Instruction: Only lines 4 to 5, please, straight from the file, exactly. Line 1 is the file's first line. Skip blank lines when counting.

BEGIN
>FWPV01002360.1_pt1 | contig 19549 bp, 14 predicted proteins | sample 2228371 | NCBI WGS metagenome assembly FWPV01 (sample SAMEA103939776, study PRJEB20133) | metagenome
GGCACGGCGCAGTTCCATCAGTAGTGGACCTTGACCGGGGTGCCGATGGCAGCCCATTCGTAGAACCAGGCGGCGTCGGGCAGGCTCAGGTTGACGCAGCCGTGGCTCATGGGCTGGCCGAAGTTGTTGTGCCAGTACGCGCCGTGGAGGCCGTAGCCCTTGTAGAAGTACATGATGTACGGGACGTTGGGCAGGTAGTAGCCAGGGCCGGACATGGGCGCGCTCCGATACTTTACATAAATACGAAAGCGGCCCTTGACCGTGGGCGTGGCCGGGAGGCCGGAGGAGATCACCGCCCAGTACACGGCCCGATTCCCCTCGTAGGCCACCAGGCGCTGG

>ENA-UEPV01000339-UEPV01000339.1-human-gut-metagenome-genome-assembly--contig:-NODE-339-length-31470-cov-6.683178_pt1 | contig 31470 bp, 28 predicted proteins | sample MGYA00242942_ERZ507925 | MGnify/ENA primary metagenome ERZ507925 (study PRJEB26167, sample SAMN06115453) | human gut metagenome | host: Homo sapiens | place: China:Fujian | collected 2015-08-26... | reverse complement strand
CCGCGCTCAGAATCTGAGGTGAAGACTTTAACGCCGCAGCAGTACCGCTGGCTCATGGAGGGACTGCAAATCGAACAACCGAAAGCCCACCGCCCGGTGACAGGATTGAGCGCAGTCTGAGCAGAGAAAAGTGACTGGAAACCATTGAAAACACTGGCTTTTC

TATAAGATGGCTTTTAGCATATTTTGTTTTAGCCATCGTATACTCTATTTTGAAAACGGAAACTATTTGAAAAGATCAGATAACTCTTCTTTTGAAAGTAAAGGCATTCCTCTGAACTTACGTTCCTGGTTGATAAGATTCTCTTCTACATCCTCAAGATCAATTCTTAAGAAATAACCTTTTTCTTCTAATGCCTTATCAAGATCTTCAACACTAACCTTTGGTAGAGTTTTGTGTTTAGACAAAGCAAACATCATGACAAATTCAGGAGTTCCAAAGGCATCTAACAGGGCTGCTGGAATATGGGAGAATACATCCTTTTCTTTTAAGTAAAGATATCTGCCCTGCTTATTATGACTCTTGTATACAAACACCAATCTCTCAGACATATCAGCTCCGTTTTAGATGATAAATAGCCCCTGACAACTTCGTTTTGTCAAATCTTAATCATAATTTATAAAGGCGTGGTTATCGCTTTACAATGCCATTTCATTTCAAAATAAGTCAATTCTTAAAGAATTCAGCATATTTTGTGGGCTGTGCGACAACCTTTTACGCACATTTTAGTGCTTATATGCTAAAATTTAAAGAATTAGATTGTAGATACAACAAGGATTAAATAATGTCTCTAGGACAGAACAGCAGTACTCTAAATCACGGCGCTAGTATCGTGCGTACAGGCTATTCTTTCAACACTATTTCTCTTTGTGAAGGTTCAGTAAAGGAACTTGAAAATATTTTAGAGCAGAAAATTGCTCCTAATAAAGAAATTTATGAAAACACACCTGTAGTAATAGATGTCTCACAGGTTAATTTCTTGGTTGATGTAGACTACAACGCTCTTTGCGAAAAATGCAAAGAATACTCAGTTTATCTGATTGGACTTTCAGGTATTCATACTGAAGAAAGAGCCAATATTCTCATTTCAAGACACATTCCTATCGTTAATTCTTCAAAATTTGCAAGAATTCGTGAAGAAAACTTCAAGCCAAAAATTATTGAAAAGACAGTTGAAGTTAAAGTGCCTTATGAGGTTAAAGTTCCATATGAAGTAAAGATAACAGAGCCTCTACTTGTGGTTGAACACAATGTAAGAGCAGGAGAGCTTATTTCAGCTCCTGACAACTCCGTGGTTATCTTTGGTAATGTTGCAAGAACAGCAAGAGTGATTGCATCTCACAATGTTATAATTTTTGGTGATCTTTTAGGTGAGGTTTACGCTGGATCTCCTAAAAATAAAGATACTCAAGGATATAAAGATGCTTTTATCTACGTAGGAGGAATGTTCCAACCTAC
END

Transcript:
CCGCGCTCAGAATCTGAGGTGAAGACTTTAACGCCGCAGCAGTACCGCTGGCTCATGGAGGGACTGCAAATCGAACAACCGAAAGCCCACCGCCCGGTGACAGGATTGAGCGCAGTCTGAGCAGAGAAAAGTGACTGGAAACCATTGAAAACACTGGCTTTTC

TATAAGATGGCTTTTAGCATATTTTGTTTTAGCCATCGTATACTCTATTTTGAAAACGGAAACTATTTGAAAAGATCAGATAACTCTTCTTTTGAAAGTAAAGGCATTCCTCTGAACTTACGTTCCTGGTTGATAAGATTCTCTTCTACATCCTCAAGATCAATTCTTAAGAAATAACCTTTTTCTTCTAATGCCTTATCAAGATCTTCAACACTAACCTTTGGTAGAGTTTTGTGTTTAGACAAAGCAAACATCATGACAAATTCAGGAGTTCCAAAGGCATCTAACAGGGCTGCTGGAATATGGGAGAATACATCCTTTTCTTTTAAGTAAAGATATCTGCCCTGCTTATTATGACTCTTGTATACAAACACCAATCTCTCAGACATATCAGCTCCGTTTTAGATGATAAATAGCCCCTGACAACTTCGTTTTGTCAAATCTTAATCATAATTTATAAAGGCGTGGTTATCGCTTTACAATGCCATTTCATTTCAAAATAAGTCAATTCTTAAAGAATTCAGCATATTTTGTGGGCTGTGCGACAACCTTTTACGCACATTTTAGTGCTTATATGCTAAAATTTAAAGAATTAGATTGTAGATACAACAAGGATTAAATAATGTCTCTAGGACAGAACAGCAGTACTCTAAATCACGGCGCTAGTATCGTGCGTACAGGCTATTCTTTCAACACTATTTCTCTTTGTGAAGGTTCAGTAAAGGAACTTGAAAATATTTTAGAGCAGAAAATTGCTCCTAATAAAGAAATTTATGAAAACACACCTGTAGTAATAGATGTCTCACAGGTTAATTTCTTGGTTGATGTAGACTACAACGCTCTTTGCGAAAAATGCAAAGAATACTCAGTTTATCTGATTGGACTTTCAGGTATTCATACTGAAGAAAGAGCCAATATTCTCATTTCAAGACACATTCCTATCGTTAATTCTTCAAAATTTGCAAGAATTCGTGAAGAAAACTTCAAGCCAAAAATTATTGAAAAGACAGTTGAAGTTAAAGTGCCTTATGAGGTTAAAGTTCCATATGAAGTAAAGATAACAGAGCCTCTACTTGTGGTTGAACACAATGTAAGAGCAGGAGAGCTTATTTCAGCTCCTGACAACTCCGTGGTTATCTTTGGTAATGTTGCAAGAACAGCAAGAGTGATTGCATCTCACAATGTTATAATTTTTGGTGATCTTTTAGGTGAGGTTTACGCTGGATCTCCTAAAAATAAAGATACTCAAGGATATAAAGATGCTTTTATCTACGTAGGAGGAATGTTCCAACCTAC